Global political and economic events last month were overshadowed by the terrorist attacks on New Yo...
Global political and economic events last month were overshadowed by the terrorist attacks on New York and Washington on 11 September. Equity markets, which had already been trailing lower on disappointing economic and corporate news, plunged to levels unseen since the 1998 LTCM crisis. Bonds and traditionally safe haven currencies such as the Swiss franc were the biggest beneficiaries.
Although the probability of a severe recession in the US has increased because of the risk that consumption will falter, we do not believe it is as inevitable as markets are currently discounting. Spending will almost certainly fall over the next two months, but it would take a sharp rise in the unemployment rate or a steep decline in housing prices (translating into lower real incomes and spending) to cause economic activity to contract throughout the first half of 2002.
While it is true that some companies are aggressively trying to cut costs by reducing their headcount, the losses have so far been moderate, and the housing market, which is the single most influential contributor to consumer wealth, remains relatively robust despite pockets of weakness.
Furthermore, a combination of even lower interest rates and higher government expenditure (compensating stricken industries and rebuilding affected areas) should stimulate growth as 2002 progresses. Although UK growth is also expected to slow during the remainder of the year and in early 2002, it should remain relatively healthy.
Much depends on the US response to the attacks and financial markets are likely to remain volatile for the next two or three months until a clearer picture emerges. However, there have been several occasions in the last twenty years and most recently in 1998 when markets have faced crises of some sort or another that could have led to disaster. None did and they are now regarded as good opportunities to have bought equities. These are cheaper today in the US, Europe and the UK than they were in 1998 (relative to bonds), indicating that the level of pessimism is extremely high.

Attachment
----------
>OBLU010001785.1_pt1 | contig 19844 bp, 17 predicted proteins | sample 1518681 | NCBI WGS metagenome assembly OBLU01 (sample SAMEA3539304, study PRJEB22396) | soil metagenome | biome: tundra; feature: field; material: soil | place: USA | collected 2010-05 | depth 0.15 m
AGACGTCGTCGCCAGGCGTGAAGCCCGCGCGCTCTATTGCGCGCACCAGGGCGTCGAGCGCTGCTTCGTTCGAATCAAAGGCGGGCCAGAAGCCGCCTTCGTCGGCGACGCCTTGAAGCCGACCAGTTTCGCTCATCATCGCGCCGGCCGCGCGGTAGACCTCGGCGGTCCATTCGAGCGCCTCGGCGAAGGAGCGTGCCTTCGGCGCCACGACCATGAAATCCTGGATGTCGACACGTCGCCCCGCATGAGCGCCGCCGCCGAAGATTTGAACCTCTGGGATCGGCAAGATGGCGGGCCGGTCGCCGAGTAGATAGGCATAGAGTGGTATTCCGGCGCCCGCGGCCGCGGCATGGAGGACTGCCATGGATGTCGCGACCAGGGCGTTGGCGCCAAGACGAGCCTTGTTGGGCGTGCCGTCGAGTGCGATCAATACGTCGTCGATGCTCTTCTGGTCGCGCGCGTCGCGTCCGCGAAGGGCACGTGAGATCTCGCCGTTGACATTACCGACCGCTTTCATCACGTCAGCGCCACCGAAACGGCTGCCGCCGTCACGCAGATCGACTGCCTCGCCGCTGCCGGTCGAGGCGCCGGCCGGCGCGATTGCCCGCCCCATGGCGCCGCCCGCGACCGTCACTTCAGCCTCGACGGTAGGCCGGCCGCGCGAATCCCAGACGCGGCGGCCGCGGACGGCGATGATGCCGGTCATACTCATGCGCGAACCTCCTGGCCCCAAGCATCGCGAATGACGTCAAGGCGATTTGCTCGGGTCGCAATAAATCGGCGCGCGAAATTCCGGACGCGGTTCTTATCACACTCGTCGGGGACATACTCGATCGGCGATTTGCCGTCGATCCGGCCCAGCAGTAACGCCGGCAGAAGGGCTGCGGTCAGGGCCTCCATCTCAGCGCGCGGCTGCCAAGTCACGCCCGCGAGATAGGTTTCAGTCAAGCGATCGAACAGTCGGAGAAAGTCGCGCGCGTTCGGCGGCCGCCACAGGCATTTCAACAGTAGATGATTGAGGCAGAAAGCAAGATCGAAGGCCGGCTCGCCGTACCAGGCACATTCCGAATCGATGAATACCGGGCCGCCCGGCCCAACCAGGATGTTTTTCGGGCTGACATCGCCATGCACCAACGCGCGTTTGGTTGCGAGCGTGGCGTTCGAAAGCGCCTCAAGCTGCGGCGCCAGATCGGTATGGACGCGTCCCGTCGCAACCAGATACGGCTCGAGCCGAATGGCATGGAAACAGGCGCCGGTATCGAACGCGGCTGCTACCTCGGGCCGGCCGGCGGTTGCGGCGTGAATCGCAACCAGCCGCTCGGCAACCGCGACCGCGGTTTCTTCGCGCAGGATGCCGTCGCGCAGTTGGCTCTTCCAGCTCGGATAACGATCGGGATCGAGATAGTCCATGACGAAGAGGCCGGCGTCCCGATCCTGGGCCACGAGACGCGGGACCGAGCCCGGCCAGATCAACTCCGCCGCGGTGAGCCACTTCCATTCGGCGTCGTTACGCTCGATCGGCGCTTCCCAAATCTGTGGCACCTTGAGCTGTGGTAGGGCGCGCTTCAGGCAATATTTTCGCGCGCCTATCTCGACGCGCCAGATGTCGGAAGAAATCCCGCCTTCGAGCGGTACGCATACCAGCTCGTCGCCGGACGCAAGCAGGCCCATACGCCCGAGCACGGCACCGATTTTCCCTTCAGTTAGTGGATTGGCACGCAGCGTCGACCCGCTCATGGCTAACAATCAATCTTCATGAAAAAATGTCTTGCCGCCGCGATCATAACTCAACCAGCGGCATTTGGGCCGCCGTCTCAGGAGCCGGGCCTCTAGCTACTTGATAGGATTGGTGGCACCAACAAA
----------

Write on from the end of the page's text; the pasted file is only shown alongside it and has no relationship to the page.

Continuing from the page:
Looking beyond the next three months, this is presenting huge opportunities at current relative sector levels: for each sector that has risen strongly since the attacks (traditional defensives like utilities and pharmaceuticals); there is another that has suffered larger falls (travel and particularly airlines or entertainment and leisure).
As and when investors shift their focus from the short- and medium-term implications for economic growth and corporate earnings to the stimulatory effects of abundant liquidity and industry restructuring, many defensive sectors, which had already vastly outperformed the market prior to the attacks, will start to lag.
Instead, sectors recovering from historically low valuations and market underperformance will be back in vogue. It may not be the right time to buy just yet, but ideas for prospective portfolio moves are forming.
Equities are cheap relative to bonds.
Opportunities at relative sector levels.
Further monetary easing expected.
Short-term markey volatility likely.
Investor pessimism is extremely high.
Risk of severe recession in US.
Richard Prew is manager of the Henderson UK Capital Growth Fund
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